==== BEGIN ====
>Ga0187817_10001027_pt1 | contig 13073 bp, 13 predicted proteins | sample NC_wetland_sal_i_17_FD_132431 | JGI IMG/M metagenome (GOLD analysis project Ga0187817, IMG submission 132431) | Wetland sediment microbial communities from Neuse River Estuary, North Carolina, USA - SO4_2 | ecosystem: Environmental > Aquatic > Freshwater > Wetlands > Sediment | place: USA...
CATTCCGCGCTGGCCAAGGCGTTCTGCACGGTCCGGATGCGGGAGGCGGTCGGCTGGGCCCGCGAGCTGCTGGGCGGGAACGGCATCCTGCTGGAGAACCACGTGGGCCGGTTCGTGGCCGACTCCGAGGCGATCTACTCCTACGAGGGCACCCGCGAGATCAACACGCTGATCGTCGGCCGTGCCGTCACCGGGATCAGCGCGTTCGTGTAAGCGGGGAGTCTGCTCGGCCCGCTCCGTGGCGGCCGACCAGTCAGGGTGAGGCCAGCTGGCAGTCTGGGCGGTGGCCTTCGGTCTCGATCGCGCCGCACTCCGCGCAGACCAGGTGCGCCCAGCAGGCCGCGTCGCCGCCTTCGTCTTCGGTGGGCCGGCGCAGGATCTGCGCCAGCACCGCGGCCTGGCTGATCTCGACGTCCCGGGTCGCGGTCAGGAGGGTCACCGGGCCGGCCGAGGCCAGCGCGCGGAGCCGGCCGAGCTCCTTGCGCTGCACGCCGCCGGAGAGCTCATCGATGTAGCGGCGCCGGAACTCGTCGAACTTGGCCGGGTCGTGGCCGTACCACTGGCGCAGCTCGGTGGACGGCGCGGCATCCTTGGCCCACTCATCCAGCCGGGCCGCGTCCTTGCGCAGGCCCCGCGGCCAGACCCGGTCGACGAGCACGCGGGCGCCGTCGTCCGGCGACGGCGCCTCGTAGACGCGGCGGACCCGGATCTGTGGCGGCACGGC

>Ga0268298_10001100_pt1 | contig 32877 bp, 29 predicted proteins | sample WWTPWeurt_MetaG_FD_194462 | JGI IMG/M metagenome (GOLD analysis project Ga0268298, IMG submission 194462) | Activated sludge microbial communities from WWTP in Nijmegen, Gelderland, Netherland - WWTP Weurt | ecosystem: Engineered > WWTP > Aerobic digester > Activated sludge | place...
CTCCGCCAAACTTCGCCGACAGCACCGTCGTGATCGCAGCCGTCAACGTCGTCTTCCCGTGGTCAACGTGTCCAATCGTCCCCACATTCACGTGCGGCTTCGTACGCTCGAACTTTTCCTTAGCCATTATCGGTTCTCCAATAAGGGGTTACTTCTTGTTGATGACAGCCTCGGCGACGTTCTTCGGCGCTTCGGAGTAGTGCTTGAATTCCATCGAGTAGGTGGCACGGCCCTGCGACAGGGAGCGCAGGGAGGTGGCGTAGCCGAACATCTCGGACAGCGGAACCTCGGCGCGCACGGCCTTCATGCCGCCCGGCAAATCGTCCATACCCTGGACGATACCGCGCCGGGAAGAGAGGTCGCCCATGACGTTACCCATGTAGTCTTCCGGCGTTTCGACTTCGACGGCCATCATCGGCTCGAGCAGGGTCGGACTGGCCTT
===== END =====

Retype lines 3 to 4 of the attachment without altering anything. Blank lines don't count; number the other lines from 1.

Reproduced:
>Ga0268298_10001100_pt1 | contig 32877 bp, 29 predicted proteins | sample WWTPWeurt_MetaG_FD_194462 | JGI IMG/M metagenome (GOLD analysis project Ga0268298, IMG submission 194462) | Activated sludge microbial communities from WWTP in Nijmegen, Gelderland, Netherland - WWTP Weurt | ecosystem: Engineered > WWTP > Aerobic digester > Activated sludge | place...
CTCCGCCAAACTTCGCCGACAGCACCGTCGTGATCGCAGCCGTCAACGTCGTCTTCCCGTGGTCAACGTGTCCAATCGTCCCCACATTCACGTGCGGCTTCGTACGCTCGAACTTTTCCTTAGCCATTATCGGTTCTCCAATAAGGGGTTACTTCTTGTTGATGACAGCCTCGGCGACGTTCTTCGGCGCTTCGGAGTAGTGCTTGAATTCCATCGAGTAGGTGGCACGGCCCTGCGACAGGGAGCGCAGGGAGGTGGCGTAGCCGAACATCTCGGACAGCGGAACCTCGGCGCGCACGGCCTTCATGCCGCCCGGCAAATCGTCCATACCCTGGACGATACCGCGCCGGGAAGAGAGGTCGCCCATGACGTTACCCATGTAGTCTTCCGGCGTTTCGACTTCGACGGCCATCATCGGCTCGAGCAGGGTCGGACTGGCCTT